For decades, electricity generated at a gargantuan coal plant on the Montana plains was shipped west to the growing metropolises of Portland, Ore., and Seattle. Now, the long-standing trade is on the brink of collapse.
The breakdown was caused by a growing cultural divide on energy issues. Lawmakers in Oregon and Washington want to cut the cord on coal as part of a wider attempt to green their power supplies and reduce greenhouse gas emissions. Montana legislators are eager to save the carbon-intense plant and the jobs and tax revenues that come with it.
At the center of the fight is Colstrip, a 1,480-megawatt coal plant that ranks among the biggest greenhouse gas emitters in America. Only eight power plants emitted more carbon dioxide in the last decade, according to an E&E News review of EPA data.
Six power companies own a stake in the plant. Four of those are based in Oregon and Washington, where legislators have passed laws requiring utilities to exit the plant. The sole Montana utility is pushing to keep it open.
Tensions among the power companies and their states have been mounting for years. Two recently enacted Montana laws now threaten to push both sides to the brink.
One of the laws requires any legal disputes to be decided in Montana courts. The other law enables the state to impose a daily fine of $100,000 on Colstrip owners who fail to pay their share of maintenance costs or move to close the plant without obtaining the consent of all six companies.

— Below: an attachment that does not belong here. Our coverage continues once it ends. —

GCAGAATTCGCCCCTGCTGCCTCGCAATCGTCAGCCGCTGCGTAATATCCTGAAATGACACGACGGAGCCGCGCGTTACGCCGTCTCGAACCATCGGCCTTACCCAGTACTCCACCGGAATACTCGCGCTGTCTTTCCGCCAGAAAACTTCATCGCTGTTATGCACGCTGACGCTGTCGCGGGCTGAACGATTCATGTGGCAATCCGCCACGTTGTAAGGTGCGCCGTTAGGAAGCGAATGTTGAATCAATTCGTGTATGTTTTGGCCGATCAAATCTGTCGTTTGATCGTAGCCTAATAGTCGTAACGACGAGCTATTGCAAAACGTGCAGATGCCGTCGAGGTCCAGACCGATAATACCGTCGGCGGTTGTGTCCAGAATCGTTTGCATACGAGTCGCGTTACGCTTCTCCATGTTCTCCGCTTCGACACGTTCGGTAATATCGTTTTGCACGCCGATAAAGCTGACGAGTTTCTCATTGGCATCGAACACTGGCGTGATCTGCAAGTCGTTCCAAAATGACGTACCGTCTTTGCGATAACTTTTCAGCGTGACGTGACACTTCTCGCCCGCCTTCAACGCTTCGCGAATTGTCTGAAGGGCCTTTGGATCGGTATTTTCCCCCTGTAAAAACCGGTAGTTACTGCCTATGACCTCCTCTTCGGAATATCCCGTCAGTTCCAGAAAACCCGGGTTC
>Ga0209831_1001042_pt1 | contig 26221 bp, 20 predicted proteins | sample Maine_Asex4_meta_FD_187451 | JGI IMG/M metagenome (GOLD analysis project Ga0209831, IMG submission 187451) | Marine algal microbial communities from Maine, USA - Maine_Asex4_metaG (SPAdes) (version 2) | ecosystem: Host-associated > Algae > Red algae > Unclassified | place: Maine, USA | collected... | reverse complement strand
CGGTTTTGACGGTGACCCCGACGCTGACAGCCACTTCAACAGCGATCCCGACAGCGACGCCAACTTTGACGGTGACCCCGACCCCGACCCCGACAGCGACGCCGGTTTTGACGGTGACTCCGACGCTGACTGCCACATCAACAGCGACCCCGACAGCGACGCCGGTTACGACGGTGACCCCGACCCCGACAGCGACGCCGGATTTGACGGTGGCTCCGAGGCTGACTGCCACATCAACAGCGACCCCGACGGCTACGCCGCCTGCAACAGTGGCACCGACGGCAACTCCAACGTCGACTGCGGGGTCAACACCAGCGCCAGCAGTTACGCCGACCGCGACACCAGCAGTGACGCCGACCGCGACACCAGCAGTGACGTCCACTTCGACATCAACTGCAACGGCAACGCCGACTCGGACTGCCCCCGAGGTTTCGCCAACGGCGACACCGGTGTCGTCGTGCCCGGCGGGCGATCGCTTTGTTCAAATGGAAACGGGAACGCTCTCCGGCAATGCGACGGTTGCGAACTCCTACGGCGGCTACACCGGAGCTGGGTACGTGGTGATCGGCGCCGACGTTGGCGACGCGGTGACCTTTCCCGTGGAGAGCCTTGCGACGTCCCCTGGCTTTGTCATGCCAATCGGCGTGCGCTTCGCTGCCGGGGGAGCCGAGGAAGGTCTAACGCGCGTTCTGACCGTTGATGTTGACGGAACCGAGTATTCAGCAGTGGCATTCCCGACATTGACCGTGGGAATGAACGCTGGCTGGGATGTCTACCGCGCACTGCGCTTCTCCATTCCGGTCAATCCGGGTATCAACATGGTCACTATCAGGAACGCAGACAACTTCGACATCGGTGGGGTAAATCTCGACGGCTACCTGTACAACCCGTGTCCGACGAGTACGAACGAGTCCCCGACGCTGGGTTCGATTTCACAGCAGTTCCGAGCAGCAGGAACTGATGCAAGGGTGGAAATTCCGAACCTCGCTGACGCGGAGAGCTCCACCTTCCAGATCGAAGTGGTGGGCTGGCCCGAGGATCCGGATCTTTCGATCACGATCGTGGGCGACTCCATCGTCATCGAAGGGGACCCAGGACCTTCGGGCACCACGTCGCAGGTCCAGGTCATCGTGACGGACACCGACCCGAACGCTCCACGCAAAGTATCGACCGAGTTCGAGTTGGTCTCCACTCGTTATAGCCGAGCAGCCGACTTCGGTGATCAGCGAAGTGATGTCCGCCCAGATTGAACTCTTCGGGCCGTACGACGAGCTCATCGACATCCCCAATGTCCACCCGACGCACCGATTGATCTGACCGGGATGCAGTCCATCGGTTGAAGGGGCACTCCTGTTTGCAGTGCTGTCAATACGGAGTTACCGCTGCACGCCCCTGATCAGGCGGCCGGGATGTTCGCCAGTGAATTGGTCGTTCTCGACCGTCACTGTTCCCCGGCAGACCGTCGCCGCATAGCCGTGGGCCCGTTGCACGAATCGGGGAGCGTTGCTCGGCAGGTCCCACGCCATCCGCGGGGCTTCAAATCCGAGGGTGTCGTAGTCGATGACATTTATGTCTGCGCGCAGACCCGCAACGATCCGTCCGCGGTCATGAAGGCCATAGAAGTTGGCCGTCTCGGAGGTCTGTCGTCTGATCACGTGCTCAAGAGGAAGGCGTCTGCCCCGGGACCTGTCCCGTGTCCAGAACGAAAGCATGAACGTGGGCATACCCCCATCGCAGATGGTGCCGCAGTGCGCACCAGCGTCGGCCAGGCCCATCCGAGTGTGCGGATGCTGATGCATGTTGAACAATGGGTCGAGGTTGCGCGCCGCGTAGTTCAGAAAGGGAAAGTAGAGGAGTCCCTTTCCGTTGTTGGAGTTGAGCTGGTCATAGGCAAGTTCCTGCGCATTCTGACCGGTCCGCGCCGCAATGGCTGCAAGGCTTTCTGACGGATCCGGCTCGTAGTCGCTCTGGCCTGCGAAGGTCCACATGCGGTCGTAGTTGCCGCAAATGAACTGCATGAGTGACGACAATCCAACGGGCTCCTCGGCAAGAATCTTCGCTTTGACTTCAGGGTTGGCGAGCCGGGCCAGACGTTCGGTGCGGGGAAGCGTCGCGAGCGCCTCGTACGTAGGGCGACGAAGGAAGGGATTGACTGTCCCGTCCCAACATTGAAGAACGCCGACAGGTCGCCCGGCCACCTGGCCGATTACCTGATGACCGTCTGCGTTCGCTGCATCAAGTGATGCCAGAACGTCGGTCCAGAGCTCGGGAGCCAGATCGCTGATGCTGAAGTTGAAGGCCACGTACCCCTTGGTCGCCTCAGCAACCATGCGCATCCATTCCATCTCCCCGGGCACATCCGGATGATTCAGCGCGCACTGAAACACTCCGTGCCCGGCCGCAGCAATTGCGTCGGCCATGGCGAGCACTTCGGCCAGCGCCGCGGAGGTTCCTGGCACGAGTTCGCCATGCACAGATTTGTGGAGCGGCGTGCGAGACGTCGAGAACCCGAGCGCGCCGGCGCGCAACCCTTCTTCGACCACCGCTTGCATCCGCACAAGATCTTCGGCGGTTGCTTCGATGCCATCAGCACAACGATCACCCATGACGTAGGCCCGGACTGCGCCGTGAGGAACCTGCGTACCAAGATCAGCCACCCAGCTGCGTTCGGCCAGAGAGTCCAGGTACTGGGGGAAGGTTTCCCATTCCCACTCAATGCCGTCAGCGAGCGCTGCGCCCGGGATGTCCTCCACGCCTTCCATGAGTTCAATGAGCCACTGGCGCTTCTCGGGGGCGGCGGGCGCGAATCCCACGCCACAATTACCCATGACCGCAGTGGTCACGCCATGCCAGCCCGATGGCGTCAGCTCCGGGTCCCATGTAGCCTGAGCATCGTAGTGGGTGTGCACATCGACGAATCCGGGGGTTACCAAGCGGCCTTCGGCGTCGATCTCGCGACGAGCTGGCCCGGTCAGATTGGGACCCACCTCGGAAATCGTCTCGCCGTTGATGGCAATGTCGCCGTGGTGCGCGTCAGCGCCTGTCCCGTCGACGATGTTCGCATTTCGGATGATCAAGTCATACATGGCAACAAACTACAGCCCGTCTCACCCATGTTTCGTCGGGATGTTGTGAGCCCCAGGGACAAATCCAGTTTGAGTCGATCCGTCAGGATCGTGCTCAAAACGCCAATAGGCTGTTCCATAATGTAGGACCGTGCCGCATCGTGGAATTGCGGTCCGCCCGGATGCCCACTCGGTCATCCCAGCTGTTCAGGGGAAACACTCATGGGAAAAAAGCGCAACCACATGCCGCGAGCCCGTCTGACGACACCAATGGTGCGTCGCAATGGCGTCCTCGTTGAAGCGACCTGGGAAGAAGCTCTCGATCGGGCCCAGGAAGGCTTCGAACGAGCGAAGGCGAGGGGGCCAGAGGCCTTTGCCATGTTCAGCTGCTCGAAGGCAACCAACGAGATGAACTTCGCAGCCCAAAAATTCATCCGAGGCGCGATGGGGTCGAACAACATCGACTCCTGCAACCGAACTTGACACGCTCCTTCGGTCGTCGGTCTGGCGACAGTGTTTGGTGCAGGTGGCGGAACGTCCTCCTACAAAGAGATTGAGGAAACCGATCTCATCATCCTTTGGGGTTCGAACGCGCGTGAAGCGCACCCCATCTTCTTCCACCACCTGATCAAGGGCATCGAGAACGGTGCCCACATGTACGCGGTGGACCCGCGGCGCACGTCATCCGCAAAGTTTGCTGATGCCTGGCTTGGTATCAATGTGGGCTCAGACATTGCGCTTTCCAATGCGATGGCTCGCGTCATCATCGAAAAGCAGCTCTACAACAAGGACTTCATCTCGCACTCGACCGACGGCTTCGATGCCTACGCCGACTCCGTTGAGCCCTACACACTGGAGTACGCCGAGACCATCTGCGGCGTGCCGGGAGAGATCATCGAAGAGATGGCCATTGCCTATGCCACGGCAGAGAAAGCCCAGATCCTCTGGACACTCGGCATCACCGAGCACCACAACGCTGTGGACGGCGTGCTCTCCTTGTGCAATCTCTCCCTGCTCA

Proponents say the laws will ensure Pacific power companies invest in maintenance and keep the plant open. Critics say the move amounts to a legislative attempt to rewrite the long-standing contract governing Colstrip and risks damaging business investment in the state.
"Affordable power generated in Colstrip helped build Seattle's big tech economy, but now woke, overzealous regulators in Washington State are punishing the people of Colstrip with their anti-coal agenda," Montana Gov. Greg Gianforte (R) tweeted Monday after signing the bills into law.
The tweet received an icy reception in Washington state, where legislators passed a law in 2019 to ban imported coal-fired electricity by 2025. A spokesman for Washington Gov. Jay Inslee (D) said the laws "won't stand up in court" and will "only make it harder for Montana to prepare for a healthy low-carbon future."
"Washington utilities are moving away from coal, despite attempts to keep the aging plants running," the spokesman said.
The laws are already at the center of a court case. Colstrip's four Pacific Coast owners — Avista Corp., PacifiCorp, Portland Gas and Electric, and Puget Sound Energy — sued their two co-owners, NorthWestern Energy Corp. and Talen Energy, in federal court shortly after Gianforte signed the bills this week.
The suit comes as the parties are locked in arbitration over the rules for closing Colstrip and covering maintenance costs. The suit argues that NorthWestern and Talen effectively sought an upper hand in those negotiations by supporting a law that reopens the ownership and operation agreement covering the plant.
The agreement calls for arbitration to be held in Spokane, Wash. One of the Montana laws, stemming from S.B. 265, requires legal disputes to be handled in Montana courts and invalidates agreements decided outside the state. Montana's Constitution contains a provision prohibiting the Legislature from passing any law impeding an existing contract.
"It is very likely that a court will rule that reaching into a contract, like the Legislature did, is unconstitutional. In fact this legal principle has often been cited as one of the reasons, maybe the main reason, why American business has flourished the way it did over the past couple of centuries," said Chuck McGraw, a Montana-based lawyer whose clients include the Natural Resources Defense Council.